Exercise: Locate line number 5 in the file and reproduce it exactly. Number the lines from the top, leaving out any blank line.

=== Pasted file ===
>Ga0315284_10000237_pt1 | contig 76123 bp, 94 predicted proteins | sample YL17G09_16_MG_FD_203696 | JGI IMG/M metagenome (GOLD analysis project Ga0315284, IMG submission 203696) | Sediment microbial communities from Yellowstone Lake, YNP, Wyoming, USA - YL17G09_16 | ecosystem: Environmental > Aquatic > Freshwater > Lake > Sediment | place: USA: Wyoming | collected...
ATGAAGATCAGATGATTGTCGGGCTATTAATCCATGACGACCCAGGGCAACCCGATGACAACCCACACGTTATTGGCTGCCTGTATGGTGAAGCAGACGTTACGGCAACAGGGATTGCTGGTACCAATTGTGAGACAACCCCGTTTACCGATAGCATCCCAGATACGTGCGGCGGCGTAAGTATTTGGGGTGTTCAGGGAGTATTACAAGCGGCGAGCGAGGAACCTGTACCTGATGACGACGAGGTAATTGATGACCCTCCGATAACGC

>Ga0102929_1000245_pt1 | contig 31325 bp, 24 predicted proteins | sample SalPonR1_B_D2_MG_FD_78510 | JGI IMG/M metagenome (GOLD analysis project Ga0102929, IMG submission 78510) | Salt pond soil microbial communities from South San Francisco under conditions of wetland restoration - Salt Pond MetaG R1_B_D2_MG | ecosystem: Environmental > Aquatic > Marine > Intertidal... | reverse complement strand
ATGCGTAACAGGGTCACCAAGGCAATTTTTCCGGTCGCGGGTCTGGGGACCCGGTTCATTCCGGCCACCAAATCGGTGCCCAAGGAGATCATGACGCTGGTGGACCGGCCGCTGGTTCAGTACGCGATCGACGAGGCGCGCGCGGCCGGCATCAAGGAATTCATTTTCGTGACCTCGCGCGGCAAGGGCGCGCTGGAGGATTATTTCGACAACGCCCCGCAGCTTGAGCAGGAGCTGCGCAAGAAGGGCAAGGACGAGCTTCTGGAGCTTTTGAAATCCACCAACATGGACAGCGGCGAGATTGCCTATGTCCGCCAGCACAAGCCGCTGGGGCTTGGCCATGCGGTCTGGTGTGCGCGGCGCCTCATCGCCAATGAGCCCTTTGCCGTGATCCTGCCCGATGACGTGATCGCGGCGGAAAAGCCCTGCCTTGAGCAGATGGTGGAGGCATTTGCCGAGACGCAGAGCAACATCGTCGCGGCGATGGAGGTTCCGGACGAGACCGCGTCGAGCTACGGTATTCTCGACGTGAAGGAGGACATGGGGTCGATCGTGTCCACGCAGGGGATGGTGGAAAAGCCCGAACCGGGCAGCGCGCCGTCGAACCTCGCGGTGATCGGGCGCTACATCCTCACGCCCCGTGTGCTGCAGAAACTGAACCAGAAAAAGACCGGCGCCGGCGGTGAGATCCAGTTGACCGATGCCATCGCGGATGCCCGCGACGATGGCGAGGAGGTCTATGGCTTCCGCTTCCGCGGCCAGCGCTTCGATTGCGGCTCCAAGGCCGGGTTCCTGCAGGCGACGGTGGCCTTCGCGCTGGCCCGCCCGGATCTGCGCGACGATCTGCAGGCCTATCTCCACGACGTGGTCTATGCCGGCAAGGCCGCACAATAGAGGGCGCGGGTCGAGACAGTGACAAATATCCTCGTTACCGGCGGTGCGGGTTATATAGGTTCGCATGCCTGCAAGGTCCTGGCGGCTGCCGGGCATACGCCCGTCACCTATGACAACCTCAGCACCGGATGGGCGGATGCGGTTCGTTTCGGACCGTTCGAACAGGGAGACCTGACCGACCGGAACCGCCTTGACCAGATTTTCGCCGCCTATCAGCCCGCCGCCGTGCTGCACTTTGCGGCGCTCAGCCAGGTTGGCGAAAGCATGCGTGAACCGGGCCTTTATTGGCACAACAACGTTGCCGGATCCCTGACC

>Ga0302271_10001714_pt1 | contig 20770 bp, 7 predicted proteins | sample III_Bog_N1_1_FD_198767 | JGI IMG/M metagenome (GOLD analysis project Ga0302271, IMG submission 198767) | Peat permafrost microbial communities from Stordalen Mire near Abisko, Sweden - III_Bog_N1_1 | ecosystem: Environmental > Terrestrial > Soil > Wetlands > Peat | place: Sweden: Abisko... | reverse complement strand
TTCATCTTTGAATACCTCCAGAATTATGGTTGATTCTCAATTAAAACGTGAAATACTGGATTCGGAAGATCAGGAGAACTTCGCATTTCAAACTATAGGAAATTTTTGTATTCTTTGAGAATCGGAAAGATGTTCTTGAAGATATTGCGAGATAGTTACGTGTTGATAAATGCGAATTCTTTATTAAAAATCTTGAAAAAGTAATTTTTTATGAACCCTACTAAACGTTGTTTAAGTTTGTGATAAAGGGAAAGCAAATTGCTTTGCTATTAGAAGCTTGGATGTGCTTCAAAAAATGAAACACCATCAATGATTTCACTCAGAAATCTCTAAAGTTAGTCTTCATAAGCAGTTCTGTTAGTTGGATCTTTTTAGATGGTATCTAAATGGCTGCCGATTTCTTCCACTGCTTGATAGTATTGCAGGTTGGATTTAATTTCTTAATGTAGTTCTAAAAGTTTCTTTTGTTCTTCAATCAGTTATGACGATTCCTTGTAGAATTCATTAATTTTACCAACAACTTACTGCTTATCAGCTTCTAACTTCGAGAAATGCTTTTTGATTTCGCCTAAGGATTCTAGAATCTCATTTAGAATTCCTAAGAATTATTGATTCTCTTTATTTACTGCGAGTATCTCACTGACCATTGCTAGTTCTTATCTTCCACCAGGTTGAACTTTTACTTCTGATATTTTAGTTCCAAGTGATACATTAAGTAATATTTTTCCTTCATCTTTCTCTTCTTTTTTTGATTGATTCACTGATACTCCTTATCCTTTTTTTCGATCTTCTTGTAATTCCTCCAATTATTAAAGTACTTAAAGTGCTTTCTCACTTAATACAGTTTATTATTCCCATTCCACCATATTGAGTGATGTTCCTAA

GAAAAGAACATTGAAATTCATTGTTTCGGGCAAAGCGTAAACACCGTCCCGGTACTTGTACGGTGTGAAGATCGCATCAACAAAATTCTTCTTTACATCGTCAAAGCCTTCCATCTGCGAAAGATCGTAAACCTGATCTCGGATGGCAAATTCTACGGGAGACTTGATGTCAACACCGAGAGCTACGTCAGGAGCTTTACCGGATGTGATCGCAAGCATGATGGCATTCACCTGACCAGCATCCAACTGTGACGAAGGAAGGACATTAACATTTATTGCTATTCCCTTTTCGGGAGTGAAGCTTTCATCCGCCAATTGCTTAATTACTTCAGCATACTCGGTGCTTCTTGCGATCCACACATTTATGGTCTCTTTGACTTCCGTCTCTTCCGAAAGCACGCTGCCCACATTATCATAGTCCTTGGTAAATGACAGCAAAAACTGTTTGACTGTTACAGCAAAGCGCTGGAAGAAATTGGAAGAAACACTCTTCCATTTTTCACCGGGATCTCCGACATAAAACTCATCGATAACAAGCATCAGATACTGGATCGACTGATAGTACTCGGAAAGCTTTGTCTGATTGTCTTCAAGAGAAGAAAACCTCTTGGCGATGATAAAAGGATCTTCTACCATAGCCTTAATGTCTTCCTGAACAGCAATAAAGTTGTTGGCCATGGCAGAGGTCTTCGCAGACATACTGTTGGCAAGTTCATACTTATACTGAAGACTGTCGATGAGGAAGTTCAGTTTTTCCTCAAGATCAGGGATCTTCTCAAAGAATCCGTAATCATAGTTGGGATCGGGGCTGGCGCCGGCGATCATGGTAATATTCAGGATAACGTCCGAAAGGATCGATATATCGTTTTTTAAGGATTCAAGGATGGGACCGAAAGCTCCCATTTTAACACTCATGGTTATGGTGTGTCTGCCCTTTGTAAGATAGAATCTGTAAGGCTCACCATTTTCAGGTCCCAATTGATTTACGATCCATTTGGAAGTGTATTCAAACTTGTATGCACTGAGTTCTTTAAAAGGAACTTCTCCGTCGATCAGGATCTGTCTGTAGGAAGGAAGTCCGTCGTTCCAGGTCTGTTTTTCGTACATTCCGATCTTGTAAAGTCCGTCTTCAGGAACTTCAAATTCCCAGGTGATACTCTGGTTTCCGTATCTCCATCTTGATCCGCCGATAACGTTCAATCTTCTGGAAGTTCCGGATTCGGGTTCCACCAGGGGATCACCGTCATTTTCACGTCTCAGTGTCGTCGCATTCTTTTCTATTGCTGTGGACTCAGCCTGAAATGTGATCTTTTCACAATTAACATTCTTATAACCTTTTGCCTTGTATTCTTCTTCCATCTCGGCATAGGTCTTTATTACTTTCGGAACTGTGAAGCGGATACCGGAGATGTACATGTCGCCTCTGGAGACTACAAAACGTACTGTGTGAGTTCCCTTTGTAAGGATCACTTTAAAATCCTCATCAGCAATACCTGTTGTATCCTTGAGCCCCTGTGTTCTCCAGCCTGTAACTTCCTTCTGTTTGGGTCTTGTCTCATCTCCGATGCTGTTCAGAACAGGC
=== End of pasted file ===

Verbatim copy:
>Ga0302271_10001714_pt1 | contig 20770 bp, 7 predicted proteins | sample III_Bog_N1_1_FD_198767 | JGI IMG/M metagenome (GOLD analysis project Ga0302271, IMG submission 198767) | Peat permafrost microbial communities from Stordalen Mire near Abisko, Sweden - III_Bog_N1_1 | ecosystem: Environmental > Terrestrial > Soil > Wetlands > Peat | place: Sweden: Abisko... | reverse complement strand